Freedom Fone Promotes Information for All in Africa

    by Amy Saunderson-Meyer
    March 12, 2010

    Bottom of the Pyramid (BoP) strategies are viewed in many contemporary business circles as the pot of gold at the end of the rainbow. BoP refers to the 2.6 billion people who live below the $2 a day breadline and many business strategists argue that if targeted correctly, these consumers can offer businesses access to one of the fastest growing markets. Even if the price of products and services has to be reduced, profit can be made up in volume.

    A more neutral view of BoP strategies is that they are not simply a means to make millions. Instead, they involve a pragmatic appreciation that, through commercial profit making activities, sustainable solutions can be developed that help alleviate poverty. The poor can be incorporated into the system in a mutually beneficial manner — not only as consumers but also as producers, partners, entrepreneurs and innovators.

    The Freedom Fone Strategy

    Freedom Fone, a Knight-funded project, has a BoP strategy focused on building and promoting an open source software platform for information sharing that is intuitive, cost-conscious, Internet-independent and that ultimately targets all kinds of phone users. Deployers of the Freedom Fone platform can be small or large NGO’s or service organizations, or even individual information activists. The goal is to broaden the base of audio information providers and facilitate the development of two-way communications within communities that have traditionally been underprivileged, marginalized and sometimes even stigmatized.


    The Freedom Fone platform can be used to assist with education, learning, health care and medical support for chronic diseases like HIV/Aids, TB and malaria. Voice menus conveniently provide information on demand services, making them a useful additional channel for community radio stations and emergency response initiatives. It can be used to provide information on a full spectrum of issues, including sanitation, the environment, agriculture, fishing, business, finance, marketing, community, arts and culture news. Its ‘leave-a-message’ and SMS functionality can also be leveraged for citizen journalism.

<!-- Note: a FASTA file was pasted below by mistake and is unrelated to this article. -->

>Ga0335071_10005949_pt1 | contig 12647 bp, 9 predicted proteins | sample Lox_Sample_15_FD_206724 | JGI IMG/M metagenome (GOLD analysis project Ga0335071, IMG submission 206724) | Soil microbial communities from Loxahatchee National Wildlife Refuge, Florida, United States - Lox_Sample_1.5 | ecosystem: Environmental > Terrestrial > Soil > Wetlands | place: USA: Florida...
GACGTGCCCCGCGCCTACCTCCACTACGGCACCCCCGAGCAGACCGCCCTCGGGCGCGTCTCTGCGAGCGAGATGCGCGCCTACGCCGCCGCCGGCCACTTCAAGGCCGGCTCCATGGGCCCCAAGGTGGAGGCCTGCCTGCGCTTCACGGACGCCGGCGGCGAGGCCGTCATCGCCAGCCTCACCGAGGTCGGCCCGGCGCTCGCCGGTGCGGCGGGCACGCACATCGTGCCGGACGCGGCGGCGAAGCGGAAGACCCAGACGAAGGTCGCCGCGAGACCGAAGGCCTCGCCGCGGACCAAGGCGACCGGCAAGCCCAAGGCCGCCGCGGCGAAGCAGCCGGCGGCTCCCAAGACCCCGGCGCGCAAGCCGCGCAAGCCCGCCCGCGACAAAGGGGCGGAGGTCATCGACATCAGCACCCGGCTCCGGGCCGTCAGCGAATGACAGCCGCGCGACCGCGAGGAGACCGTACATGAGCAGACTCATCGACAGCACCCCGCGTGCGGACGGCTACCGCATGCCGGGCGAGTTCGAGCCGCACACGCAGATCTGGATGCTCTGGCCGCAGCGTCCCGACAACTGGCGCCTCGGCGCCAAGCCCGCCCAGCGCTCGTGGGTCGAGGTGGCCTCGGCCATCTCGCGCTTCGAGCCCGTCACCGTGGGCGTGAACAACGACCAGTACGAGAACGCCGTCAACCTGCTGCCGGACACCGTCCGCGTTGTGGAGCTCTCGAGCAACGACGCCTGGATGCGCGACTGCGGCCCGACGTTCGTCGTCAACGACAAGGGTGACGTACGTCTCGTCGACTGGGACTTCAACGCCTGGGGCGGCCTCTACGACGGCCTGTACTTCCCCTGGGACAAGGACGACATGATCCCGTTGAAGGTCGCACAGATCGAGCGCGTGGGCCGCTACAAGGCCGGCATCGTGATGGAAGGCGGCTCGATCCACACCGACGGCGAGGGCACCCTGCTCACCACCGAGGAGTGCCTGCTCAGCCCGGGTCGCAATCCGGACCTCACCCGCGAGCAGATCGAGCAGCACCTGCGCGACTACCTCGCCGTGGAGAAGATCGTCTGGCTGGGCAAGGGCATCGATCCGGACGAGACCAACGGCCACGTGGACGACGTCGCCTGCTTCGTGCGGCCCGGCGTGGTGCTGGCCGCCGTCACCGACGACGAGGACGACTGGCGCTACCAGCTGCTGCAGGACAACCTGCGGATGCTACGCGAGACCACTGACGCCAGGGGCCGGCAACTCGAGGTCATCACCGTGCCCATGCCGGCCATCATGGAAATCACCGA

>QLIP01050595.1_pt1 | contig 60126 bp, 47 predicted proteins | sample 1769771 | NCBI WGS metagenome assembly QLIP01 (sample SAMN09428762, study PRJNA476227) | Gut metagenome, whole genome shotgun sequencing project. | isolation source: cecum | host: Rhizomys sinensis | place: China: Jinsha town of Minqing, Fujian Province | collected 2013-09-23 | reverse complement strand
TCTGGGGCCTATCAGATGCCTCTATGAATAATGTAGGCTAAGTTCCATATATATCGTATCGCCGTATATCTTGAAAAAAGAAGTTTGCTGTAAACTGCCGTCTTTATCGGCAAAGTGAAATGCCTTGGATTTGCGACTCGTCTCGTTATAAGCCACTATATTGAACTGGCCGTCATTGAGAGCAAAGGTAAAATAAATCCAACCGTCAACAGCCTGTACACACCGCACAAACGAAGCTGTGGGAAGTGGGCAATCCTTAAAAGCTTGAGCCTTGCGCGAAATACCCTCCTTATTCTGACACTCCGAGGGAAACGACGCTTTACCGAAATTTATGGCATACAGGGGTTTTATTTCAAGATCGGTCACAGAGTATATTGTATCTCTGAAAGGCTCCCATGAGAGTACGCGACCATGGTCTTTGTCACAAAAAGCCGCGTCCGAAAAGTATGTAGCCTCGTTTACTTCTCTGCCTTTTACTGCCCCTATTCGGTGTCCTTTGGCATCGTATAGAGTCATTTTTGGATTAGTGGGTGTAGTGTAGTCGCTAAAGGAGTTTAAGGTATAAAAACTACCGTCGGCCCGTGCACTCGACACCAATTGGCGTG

Essentially, Freedom Fone is a simple but novel medium for addressing social development. The currency we are working with is knowledge, the tool we are using is the mobile phone, and the mobile function we primarily leverage is audio, through Interactive Voice Response (IVR).

    Freedom Fone has focused on knowledge sharing because, in a globalized information age, access to relevant information is pivotal to development and vital for survival. Content is king and knowledge is power! However, the people who need information the most are often the ones at the bottom of the pyramid, and they tend to remain on the fringes of society. For instance, in developing countries, information flow is often blocked by restricted infrastructure, lack of resources and limited, unreliable access to computers, email and internet. Other factors such as language barriers and low literacy levels exist. In certain developing countries, this information alienation is further compounded by restrictive and authoritarian governments.


    Mobile Phones Are Universal

    Freedom Fone has focused on the mobile phone as the medium of communication because, according to a UN report, 60 percent of the world’s population has mobile phones. By 2009 there were already over 4.5 billion mobile phone subscriptions in circulation — and developing countries account for over two thirds of these mobile phones.

    In contrast, only 25 percent of the world’s population has Internet access. In Africa, there is only a 6.8 percent internet penetration rate. Thus the wide use of mobile phones bridges the chasm between the haves and the have nots. Their use cuts across the digital divide and they have the potential to act as information access equalizers. For example, in Zimbabwe, barely 5 percent of Zimbabweans have access to the internet, but there are over 3 million mobile phones contracts in a country of 11 million, which represents a penetration rate of roughly 27 percent. In South Africa — which offers a good indication of future development patterns in Africa — only 7 percent of the population has Internet access, but there are approximately 36 million active cell phone users, which is roughly 80 percent of the population.